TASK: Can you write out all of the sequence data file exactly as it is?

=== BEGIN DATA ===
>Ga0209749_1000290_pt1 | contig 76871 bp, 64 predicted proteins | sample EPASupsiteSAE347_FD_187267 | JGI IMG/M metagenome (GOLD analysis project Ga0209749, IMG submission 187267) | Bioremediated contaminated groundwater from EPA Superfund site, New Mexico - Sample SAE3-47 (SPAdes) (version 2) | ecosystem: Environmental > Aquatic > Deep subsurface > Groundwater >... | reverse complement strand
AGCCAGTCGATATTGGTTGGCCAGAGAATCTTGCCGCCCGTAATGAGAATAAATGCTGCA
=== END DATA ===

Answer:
>Ga0209749_1000290_pt1 | contig 76871 bp, 64 predicted proteins | sample EPASupsiteSAE347_FD_187267 | JGI IMG/M metagenome (GOLD analysis project Ga0209749, IMG submission 187267) | Bioremediated contaminated groundwater from EPA Superfund site, New Mexico - Sample SAE3-47 (SPAdes) (version 2) | ecosystem: Environmental > Aquatic > Deep subsurface > Groundwater >... | reverse complement strand
AGCCAGTCGATATTGGTTGGCCAGAGAATCTTGCCGCCCGTAATGAGAATAAATGCTGCA